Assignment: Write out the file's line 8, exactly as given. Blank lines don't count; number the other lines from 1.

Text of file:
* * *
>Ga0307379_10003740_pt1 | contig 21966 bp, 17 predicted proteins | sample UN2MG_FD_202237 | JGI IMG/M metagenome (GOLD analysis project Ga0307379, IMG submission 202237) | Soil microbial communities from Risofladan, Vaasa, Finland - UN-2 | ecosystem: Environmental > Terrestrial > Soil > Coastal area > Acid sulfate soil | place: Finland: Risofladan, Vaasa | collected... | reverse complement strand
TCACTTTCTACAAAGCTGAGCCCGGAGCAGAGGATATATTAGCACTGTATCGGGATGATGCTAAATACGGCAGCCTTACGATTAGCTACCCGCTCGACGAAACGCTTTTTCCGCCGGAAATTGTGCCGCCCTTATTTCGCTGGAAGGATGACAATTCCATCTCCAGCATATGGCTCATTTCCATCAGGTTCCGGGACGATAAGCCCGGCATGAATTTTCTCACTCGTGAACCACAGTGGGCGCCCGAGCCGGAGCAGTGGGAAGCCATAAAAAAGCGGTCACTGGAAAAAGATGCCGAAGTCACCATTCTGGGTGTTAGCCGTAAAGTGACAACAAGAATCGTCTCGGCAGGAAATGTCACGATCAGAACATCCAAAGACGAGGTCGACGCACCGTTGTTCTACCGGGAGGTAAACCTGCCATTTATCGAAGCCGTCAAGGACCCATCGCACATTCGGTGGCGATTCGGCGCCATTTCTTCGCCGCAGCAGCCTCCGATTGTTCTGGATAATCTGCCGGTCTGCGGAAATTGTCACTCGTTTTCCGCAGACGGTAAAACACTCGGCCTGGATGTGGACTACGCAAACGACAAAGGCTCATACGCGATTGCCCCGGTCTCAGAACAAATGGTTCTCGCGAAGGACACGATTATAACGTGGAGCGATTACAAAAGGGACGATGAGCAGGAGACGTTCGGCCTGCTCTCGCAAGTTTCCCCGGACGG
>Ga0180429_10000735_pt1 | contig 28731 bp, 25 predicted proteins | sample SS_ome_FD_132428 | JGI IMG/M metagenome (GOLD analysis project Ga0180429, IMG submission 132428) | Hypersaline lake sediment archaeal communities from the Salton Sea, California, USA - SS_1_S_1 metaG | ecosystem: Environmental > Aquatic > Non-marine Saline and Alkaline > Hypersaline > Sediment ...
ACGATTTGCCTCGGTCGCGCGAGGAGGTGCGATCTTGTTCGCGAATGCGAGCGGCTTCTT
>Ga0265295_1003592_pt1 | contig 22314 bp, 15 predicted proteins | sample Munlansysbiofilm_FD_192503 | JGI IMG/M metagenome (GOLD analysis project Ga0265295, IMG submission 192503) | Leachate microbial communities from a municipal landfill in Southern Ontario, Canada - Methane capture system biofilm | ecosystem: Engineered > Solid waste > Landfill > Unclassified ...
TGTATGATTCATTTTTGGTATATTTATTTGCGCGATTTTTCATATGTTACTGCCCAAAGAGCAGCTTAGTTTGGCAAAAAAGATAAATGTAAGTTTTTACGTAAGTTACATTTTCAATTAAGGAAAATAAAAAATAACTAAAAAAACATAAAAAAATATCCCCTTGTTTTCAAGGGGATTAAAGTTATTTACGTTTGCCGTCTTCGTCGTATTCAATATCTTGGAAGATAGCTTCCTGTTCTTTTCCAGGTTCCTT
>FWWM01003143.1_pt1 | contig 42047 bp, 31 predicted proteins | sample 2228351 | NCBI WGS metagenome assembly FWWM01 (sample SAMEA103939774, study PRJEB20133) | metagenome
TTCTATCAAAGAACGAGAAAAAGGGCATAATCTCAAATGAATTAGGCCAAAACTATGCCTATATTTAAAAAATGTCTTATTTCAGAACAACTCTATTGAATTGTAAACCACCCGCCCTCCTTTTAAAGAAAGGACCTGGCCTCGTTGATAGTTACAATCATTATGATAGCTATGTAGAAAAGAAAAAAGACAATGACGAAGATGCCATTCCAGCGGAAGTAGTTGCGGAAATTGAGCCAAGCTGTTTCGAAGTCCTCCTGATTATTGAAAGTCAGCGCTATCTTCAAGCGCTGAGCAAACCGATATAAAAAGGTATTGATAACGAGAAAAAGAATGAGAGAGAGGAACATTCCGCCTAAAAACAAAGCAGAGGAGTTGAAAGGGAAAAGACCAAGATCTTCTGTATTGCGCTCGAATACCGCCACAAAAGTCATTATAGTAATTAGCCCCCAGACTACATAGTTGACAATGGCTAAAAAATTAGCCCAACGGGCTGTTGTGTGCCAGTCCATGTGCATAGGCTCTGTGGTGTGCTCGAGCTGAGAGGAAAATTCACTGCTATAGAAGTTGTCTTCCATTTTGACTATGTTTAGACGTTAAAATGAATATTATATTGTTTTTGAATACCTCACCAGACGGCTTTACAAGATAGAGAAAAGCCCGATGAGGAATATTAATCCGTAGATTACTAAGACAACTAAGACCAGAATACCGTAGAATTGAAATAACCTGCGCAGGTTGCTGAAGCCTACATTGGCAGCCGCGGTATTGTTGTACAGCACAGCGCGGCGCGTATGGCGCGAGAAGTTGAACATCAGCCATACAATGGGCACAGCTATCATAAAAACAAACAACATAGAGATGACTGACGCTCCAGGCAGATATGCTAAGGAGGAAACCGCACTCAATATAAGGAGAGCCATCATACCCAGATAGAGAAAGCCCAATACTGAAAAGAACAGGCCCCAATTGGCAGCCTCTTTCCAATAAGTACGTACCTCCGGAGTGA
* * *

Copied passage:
TTCTATCAAAGAACGAGAAAAAGGGCATAATCTCAAATGAATTAGGCCAAAACTATGCCTATATTTAAAAAATGTCTTATTTCAGAACAACTCTATTGAATTGTAAACCACCCGCCCTCCTTTTAAAGAAAGGACCTGGCCTCGTTGATAGTTACAATCATTATGATAGCTATGTAGAAAAGAAAAAAGACAATGACGAAGATGCCATTCCAGCGGAAGTAGTTGCGGAAATTGAGCCAAGCTGTTTCGAAGTCCTCCTGATTATTGAAAGTCAGCGCTATCTTCAAGCGCTGAGCAAACCGATATAAAAAGGTATTGATAACGAGAAAAAGAATGAGAGAGAGGAACATTCCGCCTAAAAACAAAGCAGAGGAGTTGAAAGGGAAAAGACCAAGATCTTCTGTATTGCGCTCGAATACCGCCACAAAAGTCATTATAGTAATTAGCCCCCAGACTACATAGTTGACAATGGCTAAAAAATTAGCCCAACGGGCTGTTGTGTGCCAGTCCATGTGCATAGGCTCTGTGGTGTGCTCGAGCTGAGAGGAAAATTCACTGCTATAGAAGTTGTCTTCCATTTTGACTATGTTTAGACGTTAAAATGAATATTATATTGTTTTTGAATACCTCACCAGACGGCTTTACAAGATAGAGAAAAGCCCGATGAGGAATATTAATCCGTAGATTACTAAGACAACTAAGACCAGAATACCGTAGAATTGAAATAACCTGCGCAGGTTGCTGAAGCCTACATTGGCAGCCGCGGTATTGTTGTACAGCACAGCGCGGCGCGTATGGCGCGAGAAGTTGAACATCAGCCATACAATGGGCACAGCTATCATAAAAACAAACAACATAGAGATGACTGACGCTCCAGGCAGATATGCTAAGGAGGAAACCGCACTCAATATAAGGAGAGCCATCATACCCAGATAGAGAAAGCCCAATACTGAAAAGAACAGGCCCCAATTGGCAGCCTCTTTCCAATAAGTACGTACCTCCGGAGTGA